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The Evolution of Hindi Numerals Posted by on Jul 20, 2019 in Hindi Language

What many refer to as “Arabic numerals,” (अंक/ank=numeral) actually have their origin (मूल/mool) in the Indian subcontinent, from whence they eventually spread to Persia and the Arab world. Although modern Arabic numerals (i.e., 1, 2, 3, etc.) are in common use throughout India today, it is useful to learn their forms in Devanagari as you will see examples of such numerals in print, on the user interfaces of computers, mobile phones and other devices (if set to Hindi as the primary language), on people’s houses (designating the address), etc. It is also important to learn the history (इतिहास/itihaas) of these numerals and how they spread from the subcontinent to the rest of the world, serving as the foundation (आधार/aadhaar or बुनियाद/buniyaad) for our system of modern numerals. This system (व्यवस्था/vyavasthaa), although taken for granted, is one of the most revolutionary and innovative ideas in the vast span of history in that it enables us to tell time, make calculations simply and efficiently and, more generally, organize and make sense of the world around us.

An image from 1503 depicting the merits and demerits of employing the abacus system versus the numeral system in Europe, which began to be introduced in 976 CE. Image found via Wikimedia Commons, Public Domain; Typ 520.03.736, Houghton Library, Harvard University.

Evidence for the decimal place (दशमलव बिंदु/dashmalav bindu=decimal point) system can be found as early as 500 CE in the Indian subcontinent. Many observers of the day found the calculations and numerical systems conceived by Indians to be some of the most advanced and noteworthy inventions (ईजाद/eejaad) of that age. Prior to the decimal system, the Brahmi numeral system (said to have been developed from the 3rd century BCE onwards) was employed. However, it suffered from various flaws (कमी/kamee), including that it did not accord a place-value to its numbers and did not possess the concept of “zero.” In this way, the system was overly complicated and less efficient. In addition, another flaw was that it possessed additional symbols for tens, hundreds and thousands which, today, we denote by simply combining the numbers in the “10” digit system developed by later Indians.

As the modern Indian numerical (संख्यात्मक/sankhyaatmak=numerical, संख्या/sankhyaa=figure, amount, number) system in which place values were accorded to numerals developed (emerging in its full form in the 8th to 9th centuries CE) and word of it spread, it began to be employed in nearby Persia and, from there, it was adopted by conquering Arabs. The addition of zero as an essential part of the 10 digit scheme is documented as early as the 7th century in works by Brahmagupta (an Indian mathematician and astronomer who lived from 598-668 CE), who was the first to invent rules (नियम/niyam) by which to perform calculations (गणना/gananaa or हिसाब/hisaab) with zero. Moreover, the concept of zero is documented even prior to the 5th century in the Bakhshali Manuscript (the oldest existing mathematical manuscript from the subcontinent whose date of authorship is still debated and may have been written in the 7th century), which designated zero as a dot (बिंदु/bindu). However, the true origin of zero is now believed to lie in Khmer materials from Cambodia, where its use is documented as early as the 7th century.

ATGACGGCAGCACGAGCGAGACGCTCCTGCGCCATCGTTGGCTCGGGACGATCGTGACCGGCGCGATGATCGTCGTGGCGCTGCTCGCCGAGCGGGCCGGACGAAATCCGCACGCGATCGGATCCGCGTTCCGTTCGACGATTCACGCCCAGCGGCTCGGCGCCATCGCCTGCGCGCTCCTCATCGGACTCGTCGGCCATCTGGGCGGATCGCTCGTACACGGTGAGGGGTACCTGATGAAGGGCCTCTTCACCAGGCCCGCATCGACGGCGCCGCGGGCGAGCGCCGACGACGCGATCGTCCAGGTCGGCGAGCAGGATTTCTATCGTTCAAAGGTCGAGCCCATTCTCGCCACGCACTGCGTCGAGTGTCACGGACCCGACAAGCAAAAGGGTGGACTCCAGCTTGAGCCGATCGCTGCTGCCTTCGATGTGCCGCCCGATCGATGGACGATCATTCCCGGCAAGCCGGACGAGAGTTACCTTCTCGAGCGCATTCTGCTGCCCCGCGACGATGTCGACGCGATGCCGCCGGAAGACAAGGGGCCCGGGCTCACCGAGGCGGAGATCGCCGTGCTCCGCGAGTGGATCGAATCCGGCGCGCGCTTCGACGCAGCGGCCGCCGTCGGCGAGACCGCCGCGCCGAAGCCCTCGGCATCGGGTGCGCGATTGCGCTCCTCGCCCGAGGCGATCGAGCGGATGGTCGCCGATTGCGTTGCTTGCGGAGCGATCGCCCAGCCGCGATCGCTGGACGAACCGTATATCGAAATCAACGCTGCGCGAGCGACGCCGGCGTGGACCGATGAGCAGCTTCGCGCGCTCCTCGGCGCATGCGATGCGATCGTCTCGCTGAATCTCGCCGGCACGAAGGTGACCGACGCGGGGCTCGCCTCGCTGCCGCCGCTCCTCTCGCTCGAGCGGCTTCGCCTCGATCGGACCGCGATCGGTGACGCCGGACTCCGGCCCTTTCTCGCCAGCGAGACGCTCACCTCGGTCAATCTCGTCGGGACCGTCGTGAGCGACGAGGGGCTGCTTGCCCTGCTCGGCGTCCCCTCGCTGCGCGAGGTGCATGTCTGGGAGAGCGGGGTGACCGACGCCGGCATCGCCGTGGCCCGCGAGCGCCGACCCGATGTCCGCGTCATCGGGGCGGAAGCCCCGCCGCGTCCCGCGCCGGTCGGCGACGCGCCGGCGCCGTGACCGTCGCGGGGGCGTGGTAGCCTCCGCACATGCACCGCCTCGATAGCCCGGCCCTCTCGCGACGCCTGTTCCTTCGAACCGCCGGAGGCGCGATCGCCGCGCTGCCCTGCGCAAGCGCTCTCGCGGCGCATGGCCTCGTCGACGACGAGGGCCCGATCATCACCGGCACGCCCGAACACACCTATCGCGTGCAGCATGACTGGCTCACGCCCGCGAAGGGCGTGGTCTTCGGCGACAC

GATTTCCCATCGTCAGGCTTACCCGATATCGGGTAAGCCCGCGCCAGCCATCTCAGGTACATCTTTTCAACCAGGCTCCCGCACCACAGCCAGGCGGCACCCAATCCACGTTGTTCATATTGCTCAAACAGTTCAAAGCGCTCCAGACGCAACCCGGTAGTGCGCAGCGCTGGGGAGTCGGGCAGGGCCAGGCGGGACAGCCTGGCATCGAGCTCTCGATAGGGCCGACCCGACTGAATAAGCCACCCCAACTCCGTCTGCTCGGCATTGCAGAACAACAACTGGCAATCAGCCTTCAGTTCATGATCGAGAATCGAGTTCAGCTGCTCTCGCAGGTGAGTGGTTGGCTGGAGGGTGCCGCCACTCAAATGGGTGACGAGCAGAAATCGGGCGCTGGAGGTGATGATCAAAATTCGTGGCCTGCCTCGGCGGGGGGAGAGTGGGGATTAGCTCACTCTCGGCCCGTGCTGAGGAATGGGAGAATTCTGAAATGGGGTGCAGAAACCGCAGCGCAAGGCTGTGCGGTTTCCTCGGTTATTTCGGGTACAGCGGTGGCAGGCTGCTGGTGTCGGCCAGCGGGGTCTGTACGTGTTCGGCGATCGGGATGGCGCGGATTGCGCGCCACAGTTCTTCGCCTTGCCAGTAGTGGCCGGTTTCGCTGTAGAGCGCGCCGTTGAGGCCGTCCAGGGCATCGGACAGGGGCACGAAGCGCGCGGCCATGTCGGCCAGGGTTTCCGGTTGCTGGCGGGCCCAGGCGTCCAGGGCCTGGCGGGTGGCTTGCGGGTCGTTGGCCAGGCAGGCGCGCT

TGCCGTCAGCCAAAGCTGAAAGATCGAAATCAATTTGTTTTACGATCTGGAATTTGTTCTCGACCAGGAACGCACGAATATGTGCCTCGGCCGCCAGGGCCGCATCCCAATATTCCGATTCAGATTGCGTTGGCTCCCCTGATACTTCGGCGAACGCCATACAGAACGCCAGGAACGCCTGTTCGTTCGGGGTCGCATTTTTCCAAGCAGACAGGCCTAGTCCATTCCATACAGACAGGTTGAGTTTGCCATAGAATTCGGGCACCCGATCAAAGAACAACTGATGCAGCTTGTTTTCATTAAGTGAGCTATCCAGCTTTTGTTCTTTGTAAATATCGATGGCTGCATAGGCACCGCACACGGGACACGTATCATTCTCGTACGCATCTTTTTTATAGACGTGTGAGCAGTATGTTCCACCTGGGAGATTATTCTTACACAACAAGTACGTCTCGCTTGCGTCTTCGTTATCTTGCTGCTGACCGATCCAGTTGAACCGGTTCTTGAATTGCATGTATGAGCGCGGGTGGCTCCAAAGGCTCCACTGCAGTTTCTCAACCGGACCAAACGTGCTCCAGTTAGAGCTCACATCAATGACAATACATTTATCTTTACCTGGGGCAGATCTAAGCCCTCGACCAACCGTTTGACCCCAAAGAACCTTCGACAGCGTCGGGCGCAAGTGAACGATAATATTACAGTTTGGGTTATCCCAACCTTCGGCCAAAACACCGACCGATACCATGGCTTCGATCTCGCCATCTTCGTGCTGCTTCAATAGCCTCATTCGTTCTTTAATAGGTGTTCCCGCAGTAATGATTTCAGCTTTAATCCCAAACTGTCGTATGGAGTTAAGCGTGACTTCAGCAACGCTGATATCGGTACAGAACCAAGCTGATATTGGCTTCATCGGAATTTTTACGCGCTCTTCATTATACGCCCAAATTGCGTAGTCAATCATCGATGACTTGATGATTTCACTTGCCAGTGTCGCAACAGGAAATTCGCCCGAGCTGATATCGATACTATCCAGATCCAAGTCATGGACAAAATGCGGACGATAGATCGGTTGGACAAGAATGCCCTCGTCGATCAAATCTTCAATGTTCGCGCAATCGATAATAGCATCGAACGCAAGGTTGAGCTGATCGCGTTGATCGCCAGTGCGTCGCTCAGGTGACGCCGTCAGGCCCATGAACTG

The Brahmi numerals (top) and subsequent evolutions. Image by Tobus on Wikimedia Commons, licensed under CC BY-SA 4.0.

The modern (आधुनिक/aadhunik) misconception (ग़लतफ़ैमी/galatfaimee) that these numerals are “Arabic” in origin stems from the fact that Europeans learned of them from the Arabs who had, in turn, learned of them from the Persians and the Indians. Arabs, however, refer to these numerals as “Indian” numerals, thus acknowledging the true origin of this revolutionary 10-digit system. Amongst academics, this system is known as the “Hindu-Arabic” or “Indo-Arabic” system.

The Devanagari characters for numerals from 0 to 9 are laid out below. Afterwards, please see a table that lays out the numerals’ Western Arabic form, Devanagari variations and the Hindi words for each numeral.

 

Western Arabic Devanagari Variations Hindi
0 None शून्य (shoonya)
1 None एक (ek)
2 None दो (do)
3 None तीन (teen)
4 None चार (chaar)
5 known as the “Calcutta Variant” पाँच (paanch)
6 None छह or छ: (cheh)
7 None सात (saat)
8 , also known as the “Calcutta Variant” आठ (aath)
9 None नौ (nau)

 

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About the Author: Rachael

नमस्ते, मेरा नाम रेचल है/السلام علیکم، میرا نام ریچل ہے۔ Hello, my name is Rachael, but I also on occasion go by Richa––an interesting story for another time :) My two great loves are Hindi and Urdu. I first traveled to India (Jaipur, Rajasthan) in college on a Hindi study abroad program. A little over a year later, I returned to the same city to study Hindi in a yearlong program. I've also spent a summer in Kolkata, West Bengal learning Bengali, and I studied Urdu at the University of California, Berkeley, where I was a graduate student in South Asian Studies. I hope to share with you the fascinating world of Hindi and Urdu literature, society, culture and film through my blogs!


Comments:

  1. के सेल्वराघवन:

    उस दिन यीशु की जन्म दिन है । क्या यह वाक्य सही है ?


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